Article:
It goes without saying, but bears repeating: there are too many cats and dogs without homes. While there are countless shelters and rescue centers that exist, some potential pet owners look to pet shops to find their furry friends. All too often, however, these animals come from puppy and kitten mills that treat the creatures in cruel ways. San Francisco, however, is doing their part to stop this abuse with pet store adoption. Officials recently voted to ban the sale of non-rescue dogs and cats in local shops. (This does not affect licensed breeders.)
The legislation’s effect is two-fold. One, it will stop the prevalence of the large-scale mills, which are notorious for the deplorable conditions cats and dogs are kept in. Two, it will help facilitate the adoption of thousands of animals that are waiting for their forever homes in San Francisco shelters. District 4 Supervisor Katy Tang, who serves on the San Francisco Board of Supervisors, sponsored legislation on the ban. “Dogs and cats sold in pet stores often come from inhumane puppy and kitten mills that churn out animals with no regard for their health or well-being,” she wrote on Facebook, noting that there was no opposition on her legislation. In her message, she also called on the U.S. Agriculture Department to reinstate information on its website that documents these types of animal cruelty cases—it was removed earlier this month.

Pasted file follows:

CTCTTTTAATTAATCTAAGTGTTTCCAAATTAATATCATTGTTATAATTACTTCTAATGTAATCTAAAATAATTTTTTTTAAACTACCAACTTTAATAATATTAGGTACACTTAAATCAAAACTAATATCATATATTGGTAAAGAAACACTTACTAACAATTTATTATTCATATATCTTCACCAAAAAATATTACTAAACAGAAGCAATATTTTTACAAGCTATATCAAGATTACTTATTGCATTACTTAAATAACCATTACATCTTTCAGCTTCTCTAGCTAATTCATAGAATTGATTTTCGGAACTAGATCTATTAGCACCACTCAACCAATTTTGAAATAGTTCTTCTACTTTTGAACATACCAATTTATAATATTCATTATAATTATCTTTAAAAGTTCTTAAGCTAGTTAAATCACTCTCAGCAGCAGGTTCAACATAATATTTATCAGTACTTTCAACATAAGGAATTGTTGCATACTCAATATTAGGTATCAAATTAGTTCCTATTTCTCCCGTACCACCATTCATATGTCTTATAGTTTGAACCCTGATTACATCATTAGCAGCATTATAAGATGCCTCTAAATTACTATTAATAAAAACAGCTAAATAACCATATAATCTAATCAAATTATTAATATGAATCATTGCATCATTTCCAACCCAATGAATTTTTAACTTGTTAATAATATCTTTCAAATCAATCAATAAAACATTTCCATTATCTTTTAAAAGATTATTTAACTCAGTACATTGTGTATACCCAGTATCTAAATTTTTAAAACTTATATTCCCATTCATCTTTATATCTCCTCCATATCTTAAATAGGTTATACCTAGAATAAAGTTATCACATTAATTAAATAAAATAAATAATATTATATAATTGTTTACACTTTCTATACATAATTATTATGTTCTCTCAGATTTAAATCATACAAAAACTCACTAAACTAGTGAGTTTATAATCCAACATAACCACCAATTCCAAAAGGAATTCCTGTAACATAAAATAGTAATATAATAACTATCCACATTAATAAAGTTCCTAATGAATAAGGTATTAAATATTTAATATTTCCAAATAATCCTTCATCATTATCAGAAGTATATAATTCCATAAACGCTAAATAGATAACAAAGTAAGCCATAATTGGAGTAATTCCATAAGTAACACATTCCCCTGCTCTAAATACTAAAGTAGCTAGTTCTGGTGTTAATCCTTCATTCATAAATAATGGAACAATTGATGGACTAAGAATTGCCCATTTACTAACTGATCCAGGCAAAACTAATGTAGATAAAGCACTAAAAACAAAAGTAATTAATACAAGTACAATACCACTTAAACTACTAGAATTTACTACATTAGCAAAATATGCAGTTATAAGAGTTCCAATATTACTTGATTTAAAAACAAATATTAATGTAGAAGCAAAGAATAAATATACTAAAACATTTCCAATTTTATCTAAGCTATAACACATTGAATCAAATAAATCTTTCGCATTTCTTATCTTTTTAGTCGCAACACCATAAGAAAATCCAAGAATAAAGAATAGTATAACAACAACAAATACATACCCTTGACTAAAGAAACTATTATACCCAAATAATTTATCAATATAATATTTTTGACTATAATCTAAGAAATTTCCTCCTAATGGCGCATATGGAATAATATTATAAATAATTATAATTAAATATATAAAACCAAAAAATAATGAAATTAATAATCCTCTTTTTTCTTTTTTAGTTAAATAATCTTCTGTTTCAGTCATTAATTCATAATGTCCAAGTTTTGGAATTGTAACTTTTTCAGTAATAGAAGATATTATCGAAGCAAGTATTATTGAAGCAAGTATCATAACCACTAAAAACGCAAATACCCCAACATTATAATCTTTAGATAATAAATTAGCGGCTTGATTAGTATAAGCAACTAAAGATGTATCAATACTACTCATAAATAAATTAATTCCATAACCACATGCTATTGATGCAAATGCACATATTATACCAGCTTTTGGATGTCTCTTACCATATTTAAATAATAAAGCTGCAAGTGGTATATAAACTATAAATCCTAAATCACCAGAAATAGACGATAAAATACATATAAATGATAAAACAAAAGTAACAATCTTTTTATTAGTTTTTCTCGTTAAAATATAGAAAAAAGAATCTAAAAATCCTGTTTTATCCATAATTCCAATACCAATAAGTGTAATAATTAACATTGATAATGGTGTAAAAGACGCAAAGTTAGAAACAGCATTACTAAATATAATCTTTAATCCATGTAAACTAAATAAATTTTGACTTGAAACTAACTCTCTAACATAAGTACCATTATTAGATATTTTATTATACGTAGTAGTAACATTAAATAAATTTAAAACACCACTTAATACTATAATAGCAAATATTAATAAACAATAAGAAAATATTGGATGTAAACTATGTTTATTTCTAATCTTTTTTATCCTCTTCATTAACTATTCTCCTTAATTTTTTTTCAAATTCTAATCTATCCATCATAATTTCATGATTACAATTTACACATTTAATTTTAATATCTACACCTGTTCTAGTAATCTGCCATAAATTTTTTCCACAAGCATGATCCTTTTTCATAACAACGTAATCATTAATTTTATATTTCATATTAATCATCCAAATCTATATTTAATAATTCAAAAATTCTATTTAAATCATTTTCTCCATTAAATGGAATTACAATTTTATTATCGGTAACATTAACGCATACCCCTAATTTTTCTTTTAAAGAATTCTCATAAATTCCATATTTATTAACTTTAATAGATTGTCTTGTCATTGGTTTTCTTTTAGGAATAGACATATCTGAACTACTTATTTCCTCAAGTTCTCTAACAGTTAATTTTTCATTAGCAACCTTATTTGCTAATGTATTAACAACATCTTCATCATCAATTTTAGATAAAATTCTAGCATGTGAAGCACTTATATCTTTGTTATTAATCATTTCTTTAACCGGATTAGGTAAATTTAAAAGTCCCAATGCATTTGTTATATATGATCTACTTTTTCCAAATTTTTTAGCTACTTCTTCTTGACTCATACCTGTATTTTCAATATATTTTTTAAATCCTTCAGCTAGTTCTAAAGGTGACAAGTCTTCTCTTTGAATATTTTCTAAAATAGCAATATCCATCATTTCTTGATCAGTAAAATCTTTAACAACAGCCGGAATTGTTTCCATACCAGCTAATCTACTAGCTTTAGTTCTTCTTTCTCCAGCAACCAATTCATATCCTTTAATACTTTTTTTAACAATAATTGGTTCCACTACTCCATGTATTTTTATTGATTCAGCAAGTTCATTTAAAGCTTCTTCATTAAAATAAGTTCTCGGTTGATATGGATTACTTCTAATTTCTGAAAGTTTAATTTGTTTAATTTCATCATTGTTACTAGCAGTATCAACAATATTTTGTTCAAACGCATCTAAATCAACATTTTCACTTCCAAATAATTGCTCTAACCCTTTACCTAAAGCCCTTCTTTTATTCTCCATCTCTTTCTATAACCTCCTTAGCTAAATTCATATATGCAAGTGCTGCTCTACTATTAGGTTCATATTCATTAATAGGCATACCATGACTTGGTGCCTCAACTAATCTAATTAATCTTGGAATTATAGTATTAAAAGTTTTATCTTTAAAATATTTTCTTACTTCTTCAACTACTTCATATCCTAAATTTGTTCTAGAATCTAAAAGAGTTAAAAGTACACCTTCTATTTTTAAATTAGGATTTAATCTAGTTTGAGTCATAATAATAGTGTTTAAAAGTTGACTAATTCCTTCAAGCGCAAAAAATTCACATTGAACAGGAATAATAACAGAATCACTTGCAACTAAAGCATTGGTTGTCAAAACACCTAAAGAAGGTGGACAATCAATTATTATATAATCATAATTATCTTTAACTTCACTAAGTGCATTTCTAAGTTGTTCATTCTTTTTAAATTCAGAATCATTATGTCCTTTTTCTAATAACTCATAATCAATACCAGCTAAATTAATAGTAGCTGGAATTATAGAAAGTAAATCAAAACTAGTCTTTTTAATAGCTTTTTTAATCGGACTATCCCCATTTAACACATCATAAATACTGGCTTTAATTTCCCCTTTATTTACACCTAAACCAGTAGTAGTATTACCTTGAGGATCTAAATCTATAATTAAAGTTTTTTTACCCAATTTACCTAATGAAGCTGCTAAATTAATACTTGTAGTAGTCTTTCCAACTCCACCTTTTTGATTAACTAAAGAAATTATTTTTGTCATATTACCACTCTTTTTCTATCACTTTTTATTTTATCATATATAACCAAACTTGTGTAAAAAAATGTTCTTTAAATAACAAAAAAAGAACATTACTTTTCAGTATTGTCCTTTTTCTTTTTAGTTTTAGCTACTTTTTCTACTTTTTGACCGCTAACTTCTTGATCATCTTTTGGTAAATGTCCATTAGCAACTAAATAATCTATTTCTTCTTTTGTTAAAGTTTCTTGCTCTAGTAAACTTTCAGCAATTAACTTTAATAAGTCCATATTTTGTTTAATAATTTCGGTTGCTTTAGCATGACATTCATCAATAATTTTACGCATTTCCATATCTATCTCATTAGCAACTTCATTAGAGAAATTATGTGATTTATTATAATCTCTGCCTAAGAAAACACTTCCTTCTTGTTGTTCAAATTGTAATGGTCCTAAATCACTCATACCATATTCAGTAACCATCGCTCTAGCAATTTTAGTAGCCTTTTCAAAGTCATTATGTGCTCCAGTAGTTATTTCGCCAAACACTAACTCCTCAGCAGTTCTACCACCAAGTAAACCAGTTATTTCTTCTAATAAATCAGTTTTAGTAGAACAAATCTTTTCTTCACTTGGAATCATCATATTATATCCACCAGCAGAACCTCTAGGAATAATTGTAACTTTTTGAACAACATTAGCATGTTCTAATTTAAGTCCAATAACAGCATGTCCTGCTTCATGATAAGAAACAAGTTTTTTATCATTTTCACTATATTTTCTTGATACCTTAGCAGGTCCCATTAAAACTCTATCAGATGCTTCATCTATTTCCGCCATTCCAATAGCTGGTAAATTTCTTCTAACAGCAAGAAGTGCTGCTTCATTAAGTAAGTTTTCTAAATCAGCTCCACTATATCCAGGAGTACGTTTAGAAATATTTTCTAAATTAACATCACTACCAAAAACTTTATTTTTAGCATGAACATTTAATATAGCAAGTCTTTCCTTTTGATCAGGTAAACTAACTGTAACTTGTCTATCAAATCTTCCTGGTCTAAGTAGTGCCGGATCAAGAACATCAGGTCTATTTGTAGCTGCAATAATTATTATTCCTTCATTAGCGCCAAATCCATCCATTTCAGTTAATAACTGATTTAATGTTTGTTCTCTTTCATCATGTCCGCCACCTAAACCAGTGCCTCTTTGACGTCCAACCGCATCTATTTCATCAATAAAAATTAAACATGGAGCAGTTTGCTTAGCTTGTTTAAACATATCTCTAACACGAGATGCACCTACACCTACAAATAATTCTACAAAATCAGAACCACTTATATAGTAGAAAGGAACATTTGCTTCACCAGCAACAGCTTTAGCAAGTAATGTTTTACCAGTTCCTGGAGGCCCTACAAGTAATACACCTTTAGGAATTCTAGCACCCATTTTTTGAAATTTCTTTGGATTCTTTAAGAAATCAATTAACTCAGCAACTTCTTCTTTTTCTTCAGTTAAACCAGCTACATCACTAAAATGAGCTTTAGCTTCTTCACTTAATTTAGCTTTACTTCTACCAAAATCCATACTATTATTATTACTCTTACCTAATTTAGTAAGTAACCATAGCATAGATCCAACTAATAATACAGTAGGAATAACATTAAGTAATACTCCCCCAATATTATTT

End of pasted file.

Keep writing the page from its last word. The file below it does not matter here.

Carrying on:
San Francisco's legislation is a victory for those concerned about animal rights, and they aren’t the first city to pass this type of measure. Los Angeles, San Diego, Chicago, Philadelphia, Boston, and Austin also have similar laws in place, with hopefully more places to follow suit.
To remind San Francisco that there are many animals in need, Katy Tang hosted adoptable dogs from Animal Care & Control San Francisco and The San Francisco SPCA.
h/t: [The Independent]